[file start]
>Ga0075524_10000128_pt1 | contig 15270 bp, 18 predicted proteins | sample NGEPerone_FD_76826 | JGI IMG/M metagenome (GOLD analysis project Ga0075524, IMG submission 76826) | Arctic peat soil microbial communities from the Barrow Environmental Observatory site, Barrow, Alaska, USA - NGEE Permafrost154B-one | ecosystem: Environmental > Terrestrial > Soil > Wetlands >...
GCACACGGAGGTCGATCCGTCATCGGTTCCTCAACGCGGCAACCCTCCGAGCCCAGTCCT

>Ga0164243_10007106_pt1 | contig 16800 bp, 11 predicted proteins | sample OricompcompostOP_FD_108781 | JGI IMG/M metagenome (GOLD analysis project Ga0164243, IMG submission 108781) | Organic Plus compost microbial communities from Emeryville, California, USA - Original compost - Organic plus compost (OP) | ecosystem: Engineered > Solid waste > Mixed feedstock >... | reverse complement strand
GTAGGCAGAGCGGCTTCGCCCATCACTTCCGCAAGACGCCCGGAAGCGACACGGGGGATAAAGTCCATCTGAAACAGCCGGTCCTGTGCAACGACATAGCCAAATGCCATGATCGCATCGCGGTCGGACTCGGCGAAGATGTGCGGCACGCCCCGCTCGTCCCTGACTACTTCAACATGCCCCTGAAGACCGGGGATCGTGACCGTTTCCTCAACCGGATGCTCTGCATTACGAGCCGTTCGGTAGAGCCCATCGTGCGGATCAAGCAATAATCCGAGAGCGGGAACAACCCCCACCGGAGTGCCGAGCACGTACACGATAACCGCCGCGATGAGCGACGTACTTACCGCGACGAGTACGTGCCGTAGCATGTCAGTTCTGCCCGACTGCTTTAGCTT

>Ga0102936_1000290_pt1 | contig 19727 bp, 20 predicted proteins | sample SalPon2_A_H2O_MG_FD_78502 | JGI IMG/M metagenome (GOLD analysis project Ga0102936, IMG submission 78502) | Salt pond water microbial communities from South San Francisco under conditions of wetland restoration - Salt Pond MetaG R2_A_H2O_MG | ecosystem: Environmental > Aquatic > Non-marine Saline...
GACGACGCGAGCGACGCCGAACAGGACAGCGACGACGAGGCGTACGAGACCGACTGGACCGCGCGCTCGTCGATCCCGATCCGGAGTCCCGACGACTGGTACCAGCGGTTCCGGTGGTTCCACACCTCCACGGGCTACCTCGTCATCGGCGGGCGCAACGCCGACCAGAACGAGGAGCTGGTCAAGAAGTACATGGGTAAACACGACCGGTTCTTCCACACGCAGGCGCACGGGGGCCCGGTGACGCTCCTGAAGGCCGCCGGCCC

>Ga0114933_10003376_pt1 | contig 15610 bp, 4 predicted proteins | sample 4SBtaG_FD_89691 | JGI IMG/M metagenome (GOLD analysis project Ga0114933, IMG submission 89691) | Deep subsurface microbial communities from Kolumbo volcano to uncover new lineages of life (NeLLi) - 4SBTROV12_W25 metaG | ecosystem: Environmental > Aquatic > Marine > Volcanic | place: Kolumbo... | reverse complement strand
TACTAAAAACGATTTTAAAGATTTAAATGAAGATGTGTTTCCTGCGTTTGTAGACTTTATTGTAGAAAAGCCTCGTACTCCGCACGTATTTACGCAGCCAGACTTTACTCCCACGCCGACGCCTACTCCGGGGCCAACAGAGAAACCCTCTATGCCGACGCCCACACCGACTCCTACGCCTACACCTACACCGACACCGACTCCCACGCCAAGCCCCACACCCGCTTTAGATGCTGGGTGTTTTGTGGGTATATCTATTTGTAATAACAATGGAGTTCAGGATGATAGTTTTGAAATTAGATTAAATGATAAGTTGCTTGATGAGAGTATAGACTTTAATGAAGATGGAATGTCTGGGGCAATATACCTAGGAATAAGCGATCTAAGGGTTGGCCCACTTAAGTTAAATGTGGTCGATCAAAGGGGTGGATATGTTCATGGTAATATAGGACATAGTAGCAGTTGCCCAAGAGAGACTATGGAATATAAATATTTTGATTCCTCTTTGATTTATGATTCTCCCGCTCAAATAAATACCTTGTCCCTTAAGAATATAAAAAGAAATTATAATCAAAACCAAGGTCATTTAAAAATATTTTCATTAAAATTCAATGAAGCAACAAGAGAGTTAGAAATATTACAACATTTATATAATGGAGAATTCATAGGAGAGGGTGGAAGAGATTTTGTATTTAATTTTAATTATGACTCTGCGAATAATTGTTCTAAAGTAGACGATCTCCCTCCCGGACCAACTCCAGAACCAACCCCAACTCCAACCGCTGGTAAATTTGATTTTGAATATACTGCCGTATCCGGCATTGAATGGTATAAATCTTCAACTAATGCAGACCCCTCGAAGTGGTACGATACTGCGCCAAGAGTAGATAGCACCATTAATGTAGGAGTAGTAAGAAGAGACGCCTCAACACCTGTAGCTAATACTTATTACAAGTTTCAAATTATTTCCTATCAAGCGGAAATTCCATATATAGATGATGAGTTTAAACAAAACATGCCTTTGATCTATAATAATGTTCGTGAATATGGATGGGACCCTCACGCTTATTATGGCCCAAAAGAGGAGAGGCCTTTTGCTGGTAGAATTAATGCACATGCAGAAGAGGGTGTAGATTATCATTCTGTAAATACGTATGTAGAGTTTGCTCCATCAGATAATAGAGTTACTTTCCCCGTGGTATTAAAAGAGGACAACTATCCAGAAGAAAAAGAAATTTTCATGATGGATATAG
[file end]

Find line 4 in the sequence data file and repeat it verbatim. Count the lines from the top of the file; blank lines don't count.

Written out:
GTAGGCAGAGCGGCTTCGCCCATCACTTCCGCAAGACGCCCGGAAGCGACACGGGGGATAAAGTCCATCTGAAACAGCCGGTCCTGTGCAACGACATAGCCAAATGCCATGATCGCATCGCGGTCGGACTCGGCGAAGATGTGCGGCACGCCCCGCTCGTCCCTGACTACTTCAACATGCCCCTGAAGACCGGGGATCGTGACCGTTTCCTCAACCGGATGCTCTGCATTACGAGCCGTTCGGTAGAGCCCATCGTGCGGATCAAGCAATAATCCGAGAGCGGGAACAACCCCCACCGGAGTGCCGAGCACGTACACGATAACCGCCGCGATGAGCGACGTACTTACCGCGACGAGTACGTGCCGTAGCATGTCAGTTCTGCCCGACTGCTTTAGCTT